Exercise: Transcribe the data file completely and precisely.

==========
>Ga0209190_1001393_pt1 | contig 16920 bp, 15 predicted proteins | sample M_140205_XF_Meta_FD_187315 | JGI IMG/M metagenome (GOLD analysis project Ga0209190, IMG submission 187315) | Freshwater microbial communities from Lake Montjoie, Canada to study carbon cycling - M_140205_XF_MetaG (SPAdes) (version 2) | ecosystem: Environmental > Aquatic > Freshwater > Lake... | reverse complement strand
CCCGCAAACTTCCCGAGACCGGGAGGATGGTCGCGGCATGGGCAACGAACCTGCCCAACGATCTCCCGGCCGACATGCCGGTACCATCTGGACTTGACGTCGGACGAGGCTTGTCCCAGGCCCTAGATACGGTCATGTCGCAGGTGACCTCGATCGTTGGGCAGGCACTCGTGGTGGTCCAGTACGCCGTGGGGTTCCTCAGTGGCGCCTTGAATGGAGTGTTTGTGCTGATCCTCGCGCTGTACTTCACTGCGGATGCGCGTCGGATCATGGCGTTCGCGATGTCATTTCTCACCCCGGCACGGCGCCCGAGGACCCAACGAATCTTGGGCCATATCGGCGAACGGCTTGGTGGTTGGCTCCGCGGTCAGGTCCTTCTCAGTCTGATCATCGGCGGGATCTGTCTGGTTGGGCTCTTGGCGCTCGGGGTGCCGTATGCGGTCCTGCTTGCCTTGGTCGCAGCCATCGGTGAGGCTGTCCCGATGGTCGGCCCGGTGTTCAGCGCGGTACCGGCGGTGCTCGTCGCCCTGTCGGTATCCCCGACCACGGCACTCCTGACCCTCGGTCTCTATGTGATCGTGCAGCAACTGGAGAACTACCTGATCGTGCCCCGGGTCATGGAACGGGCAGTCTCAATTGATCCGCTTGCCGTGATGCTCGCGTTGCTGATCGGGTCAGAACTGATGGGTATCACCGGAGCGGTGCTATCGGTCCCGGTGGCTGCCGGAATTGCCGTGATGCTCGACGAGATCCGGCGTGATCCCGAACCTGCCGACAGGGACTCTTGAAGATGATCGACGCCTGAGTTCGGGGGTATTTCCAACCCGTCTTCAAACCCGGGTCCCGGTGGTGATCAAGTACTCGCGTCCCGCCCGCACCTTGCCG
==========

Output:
>Ga0209190_1001393_pt1 | contig 16920 bp, 15 predicted proteins | sample M_140205_XF_Meta_FD_187315 | JGI IMG/M metagenome (GOLD analysis project Ga0209190, IMG submission 187315) | Freshwater microbial communities from Lake Montjoie, Canada to study carbon cycling - M_140205_XF_MetaG (SPAdes) (version 2) | ecosystem: Environmental > Aquatic > Freshwater > Lake... | reverse complement strand
CCCGCAAACTTCCCGAGACCGGGAGGATGGTCGCGGCATGGGCAACGAACCTGCCCAACGATCTCCCGGCCGACATGCCGGTACCATCTGGACTTGACGTCGGACGAGGCTTGTCCCAGGCCCTAGATACGGTCATGTCGCAGGTGACCTCGATCGTTGGGCAGGCACTCGTGGTGGTCCAGTACGCCGTGGGGTTCCTCAGTGGCGCCTTGAATGGAGTGTTTGTGCTGATCCTCGCGCTGTACTTCACTGCGGATGCGCGTCGGATCATGGCGTTCGCGATGTCATTTCTCACCCCGGCACGGCGCCCGAGGACCCAACGAATCTTGGGCCATATCGGCGAACGGCTTGGTGGTTGGCTCCGCGGTCAGGTCCTTCTCAGTCTGATCATCGGCGGGATCTGTCTGGTTGGGCTCTTGGCGCTCGGGGTGCCGTATGCGGTCCTGCTTGCCTTGGTCGCAGCCATCGGTGAGGCTGTCCCGATGGTCGGCCCGGTGTTCAGCGCGGTACCGGCGGTGCTCGTCGCCCTGTCGGTATCCCCGACCACGGCACTCCTGACCCTCGGTCTCTATGTGATCGTGCAGCAACTGGAGAACTACCTGATCGTGCCCCGGGTCATGGAACGGGCAGTCTCAATTGATCCGCTTGCCGTGATGCTCGCGTTGCTGATCGGGTCAGAACTGATGGGTATCACCGGAGCGGTGCTATCGGTCCCGGTGGCTGCCGGAATTGCCGTGATGCTCGACGAGATCCGGCGTGATCCCGAACCTGCCGACAGGGACTCTTGAAGATGATCGACGCCTGAGTTCGGGGGTATTTCCAACCCGTCTTCAAACCCGGGTCCCGGTGGTGATCAAGTACTCGCGTCCCGCCCGCACCTTGCCG